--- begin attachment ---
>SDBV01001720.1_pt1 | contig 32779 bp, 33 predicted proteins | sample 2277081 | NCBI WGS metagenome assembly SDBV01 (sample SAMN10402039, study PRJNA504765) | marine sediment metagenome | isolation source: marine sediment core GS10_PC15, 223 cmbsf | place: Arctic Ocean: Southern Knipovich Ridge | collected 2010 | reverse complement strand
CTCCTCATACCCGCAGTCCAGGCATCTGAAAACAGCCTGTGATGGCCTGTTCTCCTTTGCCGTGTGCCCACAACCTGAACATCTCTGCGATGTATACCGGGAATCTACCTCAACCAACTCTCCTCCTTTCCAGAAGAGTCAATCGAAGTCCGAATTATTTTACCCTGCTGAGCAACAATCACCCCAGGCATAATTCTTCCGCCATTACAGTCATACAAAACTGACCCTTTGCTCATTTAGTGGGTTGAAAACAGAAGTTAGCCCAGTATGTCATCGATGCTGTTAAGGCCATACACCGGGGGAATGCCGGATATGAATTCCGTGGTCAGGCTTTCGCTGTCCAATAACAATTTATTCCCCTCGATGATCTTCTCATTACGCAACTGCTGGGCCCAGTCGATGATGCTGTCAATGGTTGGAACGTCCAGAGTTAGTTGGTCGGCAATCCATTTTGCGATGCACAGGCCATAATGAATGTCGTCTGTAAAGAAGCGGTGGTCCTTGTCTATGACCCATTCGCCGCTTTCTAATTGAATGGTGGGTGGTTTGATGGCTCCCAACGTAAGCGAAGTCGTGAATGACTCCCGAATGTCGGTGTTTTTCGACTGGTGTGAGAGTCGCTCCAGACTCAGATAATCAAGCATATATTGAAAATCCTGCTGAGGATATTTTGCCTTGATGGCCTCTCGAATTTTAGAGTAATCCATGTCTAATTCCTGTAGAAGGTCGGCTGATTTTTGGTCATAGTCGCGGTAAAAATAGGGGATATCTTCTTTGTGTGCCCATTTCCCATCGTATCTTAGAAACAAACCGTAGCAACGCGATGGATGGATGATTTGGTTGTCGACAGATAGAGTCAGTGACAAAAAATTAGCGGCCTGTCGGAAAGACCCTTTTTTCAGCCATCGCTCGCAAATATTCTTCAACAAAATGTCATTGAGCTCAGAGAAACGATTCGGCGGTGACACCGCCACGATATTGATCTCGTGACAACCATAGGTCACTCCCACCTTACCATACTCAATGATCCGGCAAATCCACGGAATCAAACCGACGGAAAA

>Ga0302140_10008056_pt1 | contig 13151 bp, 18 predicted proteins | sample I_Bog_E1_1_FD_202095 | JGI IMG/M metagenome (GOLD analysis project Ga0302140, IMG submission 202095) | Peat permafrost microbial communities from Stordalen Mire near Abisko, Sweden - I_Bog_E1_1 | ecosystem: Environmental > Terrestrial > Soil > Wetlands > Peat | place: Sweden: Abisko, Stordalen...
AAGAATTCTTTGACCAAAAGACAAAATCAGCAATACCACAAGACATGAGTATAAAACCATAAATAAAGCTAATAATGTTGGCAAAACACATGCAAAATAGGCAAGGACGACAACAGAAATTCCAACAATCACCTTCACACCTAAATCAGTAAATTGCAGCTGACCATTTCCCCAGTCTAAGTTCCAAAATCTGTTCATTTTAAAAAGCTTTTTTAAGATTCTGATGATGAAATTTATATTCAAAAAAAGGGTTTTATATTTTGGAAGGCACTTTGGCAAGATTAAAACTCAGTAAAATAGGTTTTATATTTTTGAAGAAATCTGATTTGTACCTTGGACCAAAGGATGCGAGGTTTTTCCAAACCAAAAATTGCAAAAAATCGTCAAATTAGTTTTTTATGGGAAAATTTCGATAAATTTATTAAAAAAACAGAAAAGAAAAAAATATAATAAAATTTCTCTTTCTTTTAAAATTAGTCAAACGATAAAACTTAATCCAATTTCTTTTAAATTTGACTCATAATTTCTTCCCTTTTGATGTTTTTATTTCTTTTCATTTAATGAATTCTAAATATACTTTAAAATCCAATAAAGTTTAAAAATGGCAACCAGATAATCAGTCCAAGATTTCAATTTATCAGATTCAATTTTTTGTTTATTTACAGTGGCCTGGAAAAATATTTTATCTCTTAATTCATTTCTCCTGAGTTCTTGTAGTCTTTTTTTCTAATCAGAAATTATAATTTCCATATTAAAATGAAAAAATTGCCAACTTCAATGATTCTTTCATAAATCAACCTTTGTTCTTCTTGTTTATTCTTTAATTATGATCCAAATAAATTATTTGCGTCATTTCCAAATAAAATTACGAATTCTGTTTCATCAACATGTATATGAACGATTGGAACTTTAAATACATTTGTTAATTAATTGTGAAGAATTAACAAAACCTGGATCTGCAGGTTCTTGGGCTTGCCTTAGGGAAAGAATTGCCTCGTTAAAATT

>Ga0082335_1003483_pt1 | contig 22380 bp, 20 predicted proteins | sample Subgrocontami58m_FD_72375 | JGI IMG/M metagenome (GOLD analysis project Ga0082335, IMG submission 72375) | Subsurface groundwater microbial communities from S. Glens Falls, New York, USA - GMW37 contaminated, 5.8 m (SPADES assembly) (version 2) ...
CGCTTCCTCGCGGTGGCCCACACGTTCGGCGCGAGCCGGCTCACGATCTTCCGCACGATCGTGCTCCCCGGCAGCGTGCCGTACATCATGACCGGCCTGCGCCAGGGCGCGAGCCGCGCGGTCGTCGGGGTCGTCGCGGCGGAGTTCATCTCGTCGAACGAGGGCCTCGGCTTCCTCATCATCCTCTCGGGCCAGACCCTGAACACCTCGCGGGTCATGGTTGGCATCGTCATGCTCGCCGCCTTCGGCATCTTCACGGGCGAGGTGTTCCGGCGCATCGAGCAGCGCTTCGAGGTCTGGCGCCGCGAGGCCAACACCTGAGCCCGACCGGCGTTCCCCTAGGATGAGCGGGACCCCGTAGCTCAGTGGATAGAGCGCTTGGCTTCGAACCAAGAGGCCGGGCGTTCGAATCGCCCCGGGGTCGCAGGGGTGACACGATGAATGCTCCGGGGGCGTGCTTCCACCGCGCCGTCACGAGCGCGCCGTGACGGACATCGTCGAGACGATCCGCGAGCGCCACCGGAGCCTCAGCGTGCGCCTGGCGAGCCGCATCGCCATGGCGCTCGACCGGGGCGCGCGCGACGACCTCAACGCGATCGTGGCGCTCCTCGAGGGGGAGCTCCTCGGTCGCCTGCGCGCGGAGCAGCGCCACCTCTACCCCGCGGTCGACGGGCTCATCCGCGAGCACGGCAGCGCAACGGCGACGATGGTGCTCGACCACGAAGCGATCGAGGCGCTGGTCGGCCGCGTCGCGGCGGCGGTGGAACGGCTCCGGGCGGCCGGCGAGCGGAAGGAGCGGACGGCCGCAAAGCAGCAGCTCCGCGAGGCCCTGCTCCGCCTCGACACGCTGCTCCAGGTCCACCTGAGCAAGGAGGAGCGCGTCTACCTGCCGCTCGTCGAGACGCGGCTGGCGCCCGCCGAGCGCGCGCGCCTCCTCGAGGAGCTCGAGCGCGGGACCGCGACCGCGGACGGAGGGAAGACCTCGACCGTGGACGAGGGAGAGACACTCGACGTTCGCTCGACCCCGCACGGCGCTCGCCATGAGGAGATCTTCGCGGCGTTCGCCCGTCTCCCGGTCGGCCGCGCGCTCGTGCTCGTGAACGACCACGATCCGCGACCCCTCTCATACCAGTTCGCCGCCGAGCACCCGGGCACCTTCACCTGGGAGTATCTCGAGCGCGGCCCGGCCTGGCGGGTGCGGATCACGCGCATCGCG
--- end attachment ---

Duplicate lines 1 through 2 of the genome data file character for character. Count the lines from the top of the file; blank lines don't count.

>SDBV01001720.1_pt1 | contig 32779 bp, 33 predicted proteins | sample 2277081 | NCBI WGS metagenome assembly SDBV01 (sample SAMN10402039, study PRJNA504765) | marine sediment metagenome | isolation source: marine sediment core GS10_PC15, 223 cmbsf | place: Arctic Ocean: Southern Knipovich Ridge | collected 2010 | reverse complement strand
CTCCTCATACCCGCAGTCCAGGCATCTGAAAACAGCCTGTGATGGCCTGTTCTCCTTTGCCGTGTGCCCACAACCTGAACATCTCTGCGATGTATACCGGGAATCTACCTCAACCAACTCTCCTCCTTTCCAGAAGAGTCAATCGAAGTCCGAATTATTTTACCCTGCTGAGCAACAATCACCCCAGGCATAATTCTTCCGCCATTACAGTCATACAAAACTGACCCTTTGCTCATTTAGTGGGTTGAAAACAGAAGTTAGCCCAGTATGTCATCGATGCTGTTAAGGCCATACACCGGGGGAATGCCGGATATGAATTCCGTGGTCAGGCTTTCGCTGTCCAATAACAATTTATTCCCCTCGATGATCTTCTCATTACGCAACTGCTGGGCCCAGTCGATGATGCTGTCAATGGTTGGAACGTCCAGAGTTAGTTGGTCGGCAATCCATTTTGCGATGCACAGGCCATAATGAATGTCGTCTGTAAAGAAGCGGTGGTCCTTGTCTATGACCCATTCGCCGCTTTCTAATTGAATGGTGGGTGGTTTGATGGCTCCCAACGTAAGCGAAGTCGTGAATGACTCCCGAATGTCGGTGTTTTTCGACTGGTGTGAGAGTCGCTCCAGACTCAGATAATCAAGCATATATTGAAAATCCTGCTGAGGATATTTTGCCTTGATGGCCTCTCGAATTTTAGAGTAATCCATGTCTAATTCCTGTAGAAGGTCGGCTGATTTTTGGTCATAGTCGCGGTAAAAATAGGGGATATCTTCTTTGTGTGCCCATTTCCCATCGTATCTTAGAAACAAACCGTAGCAACGCGATGGATGGATGATTTGGTTGTCGACAGATAGAGTCAGTGACAAAAAATTAGCGGCCTGTCGGAAAGACCCTTTTTTCAGCCATCGCTCGCAAATATTCTTCAACAAAATGTCATTGAGCTCAGAGAAACGATTCGGCGGTGACACCGCCACGATATTGATCTCGTGACAACCATAGGTCACTCCCACCTTACCATACTCAATGATCCGGCAAATCCACGGAATCAAACCGACGGAAAA